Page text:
Always get the name of the dog
“Scenius,” laws of psychology explaining the Internet, getting over writer's block, timeless rules of good journalism, how writers make money.
Brady Gerber’s “7 For Seven”: Seven links on writing and creativity in your inbox by 7 AM EST every Wednesday, as well as Headphone Nation and ARTS & FARTS song reviews. 1st Friday: a new short story. 2nd and 4th Fridays: interviews with writers. Read on your browser.
my face when I talk about twitter
It’s Wednesday morning. Oof. Here are seven things to make your week more interesting:
1 Egosystem vs. Ecosystem.
There’s a healthier way of thinking about creativity that the musician Brian Eno refers to as “scenius.” Under this model, great ideas are often birthed by a group of creative individuals—artists, curators, thinkers, theorists, and other tastemakers—who make up an “ecology of talent.” If you look back closely at history, many of the people who we think of as lone geniuses were actually part of “a whole scene of people who were supporting each other, looking at each other’s work, copying from each other, stealing ideas, and contributing ideas.” Scenius doesn’t take away from the achievements of those great individuals: it just acknowledges that good work isn’t created in a vacuum, and that creativity is always, in some sense, a collaboration, the result of a mind connected to other minds.
2 I haven’t read too many new books this year - my reading list so far is made up of two very long books, George Eliot’s Middlemarch (yes, worth reading) and Tony Judt’s Postwar (one of the best history books I’ve read, but NOT a fun or uplifting read) - yet now I’ve fallen in love with Jon Yablonski’s new book, Laws of UX: Using Psychology to Design Better Products & Services. It’s an expansion of Yablonski’s Laws of UX website, which is a collection of today’s most important maxims and principles that designers and coders should incorporate into their work. Also, his posters are gorgeous.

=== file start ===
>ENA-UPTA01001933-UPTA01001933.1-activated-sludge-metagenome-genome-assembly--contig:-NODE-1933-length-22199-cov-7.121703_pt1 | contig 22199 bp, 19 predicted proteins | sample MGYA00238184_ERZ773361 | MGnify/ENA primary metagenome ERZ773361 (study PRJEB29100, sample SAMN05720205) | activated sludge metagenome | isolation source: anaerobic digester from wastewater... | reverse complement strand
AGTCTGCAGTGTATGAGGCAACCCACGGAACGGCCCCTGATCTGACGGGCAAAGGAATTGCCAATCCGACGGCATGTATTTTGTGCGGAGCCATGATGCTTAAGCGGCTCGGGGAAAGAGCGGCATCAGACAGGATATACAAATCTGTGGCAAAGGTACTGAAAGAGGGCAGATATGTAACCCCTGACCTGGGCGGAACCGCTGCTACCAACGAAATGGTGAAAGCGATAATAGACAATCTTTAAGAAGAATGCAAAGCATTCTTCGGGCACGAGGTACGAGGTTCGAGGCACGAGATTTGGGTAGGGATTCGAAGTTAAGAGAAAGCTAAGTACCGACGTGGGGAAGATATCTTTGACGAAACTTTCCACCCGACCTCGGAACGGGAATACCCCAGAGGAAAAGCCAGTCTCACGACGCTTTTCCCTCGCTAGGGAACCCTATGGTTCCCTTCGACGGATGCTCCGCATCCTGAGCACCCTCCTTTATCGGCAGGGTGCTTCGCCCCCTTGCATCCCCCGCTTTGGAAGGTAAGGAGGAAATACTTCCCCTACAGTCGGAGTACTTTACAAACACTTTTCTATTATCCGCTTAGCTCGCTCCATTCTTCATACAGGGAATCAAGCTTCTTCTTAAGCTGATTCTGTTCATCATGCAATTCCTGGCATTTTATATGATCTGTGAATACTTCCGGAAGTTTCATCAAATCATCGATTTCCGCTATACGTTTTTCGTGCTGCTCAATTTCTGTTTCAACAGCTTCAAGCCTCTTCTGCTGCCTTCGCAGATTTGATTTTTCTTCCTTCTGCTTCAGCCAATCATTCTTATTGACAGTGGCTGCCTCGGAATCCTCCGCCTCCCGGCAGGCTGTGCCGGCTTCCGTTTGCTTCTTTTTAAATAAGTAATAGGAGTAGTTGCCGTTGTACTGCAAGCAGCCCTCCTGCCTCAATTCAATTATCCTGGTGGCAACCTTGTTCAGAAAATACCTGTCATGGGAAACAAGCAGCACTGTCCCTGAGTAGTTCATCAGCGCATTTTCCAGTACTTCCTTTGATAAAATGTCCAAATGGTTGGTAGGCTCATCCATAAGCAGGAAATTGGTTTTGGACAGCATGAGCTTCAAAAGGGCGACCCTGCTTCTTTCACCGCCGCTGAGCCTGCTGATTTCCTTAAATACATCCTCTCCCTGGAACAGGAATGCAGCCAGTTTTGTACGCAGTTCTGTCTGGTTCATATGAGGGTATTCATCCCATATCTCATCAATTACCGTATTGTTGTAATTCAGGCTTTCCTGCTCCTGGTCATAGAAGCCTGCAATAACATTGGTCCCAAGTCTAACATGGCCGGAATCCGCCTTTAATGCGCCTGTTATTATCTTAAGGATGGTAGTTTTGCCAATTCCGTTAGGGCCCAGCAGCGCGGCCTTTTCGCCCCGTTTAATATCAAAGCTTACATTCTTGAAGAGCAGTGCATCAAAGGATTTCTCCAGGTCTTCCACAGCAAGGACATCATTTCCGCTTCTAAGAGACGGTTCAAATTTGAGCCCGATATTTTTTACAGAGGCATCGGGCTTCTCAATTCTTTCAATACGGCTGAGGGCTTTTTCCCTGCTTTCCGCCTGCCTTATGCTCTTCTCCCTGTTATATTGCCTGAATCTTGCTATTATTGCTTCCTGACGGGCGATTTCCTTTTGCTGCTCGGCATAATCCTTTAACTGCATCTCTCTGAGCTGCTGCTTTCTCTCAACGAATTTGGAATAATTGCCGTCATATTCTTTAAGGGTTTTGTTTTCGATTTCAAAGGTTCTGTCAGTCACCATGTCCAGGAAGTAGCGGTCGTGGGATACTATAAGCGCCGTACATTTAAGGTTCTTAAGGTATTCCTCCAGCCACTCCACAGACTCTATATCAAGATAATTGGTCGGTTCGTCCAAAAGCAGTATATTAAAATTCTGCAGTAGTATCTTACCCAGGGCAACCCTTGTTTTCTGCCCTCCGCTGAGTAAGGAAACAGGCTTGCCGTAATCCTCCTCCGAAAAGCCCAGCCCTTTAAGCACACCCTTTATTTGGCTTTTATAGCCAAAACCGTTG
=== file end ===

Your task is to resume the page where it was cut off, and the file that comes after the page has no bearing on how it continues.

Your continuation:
(Even if you don’t know anything about coding or web design, the book is very accessible, and it weirdly acts as a sort of philosophy on how to best understand today’s Internet and how to combine technology, creativity, and responsible design.)
(If nothing else, I wish I would have learned about the Peak-End Rule in therapy.)
3 ***NEWSLETTER ALERT*** I’ve become a fan of David Nichols’ The Land of Random newsletter, which has a goal of making finding things on the Internet weird again, in the best and most interesting way. It’s definitely one of the more fun newsletters I’ve started to follow.
(If you’re into links to cool websites, coding tutorials, vaporwave, and more, check out this recent edition.)
4 ***NEWSLETTER ALERT*** Another newsletter that I’m really enjoying lately is Scott Nover’s Pressing, which covers many topics revolving around press freedom. I especially loved his latest edition about journalism and writing burnout.
“That’s called writer’s block, Scott. If you don’t have anything to write about, just write about that feeling. Write about not being able to write.”
5 Like the rest of the world, I found out about the new Taylor Swift album last Thursday. A few hours later for New York Magazine, I interviewed The National’s Aaron Dessner, who produced much of the album, and we explored his experiences and interpretations of each track.
(I believe this will go into print as well - next time you see a copy of New York Magazine and it’s social-distantly safe to pick up a copy, check it out!)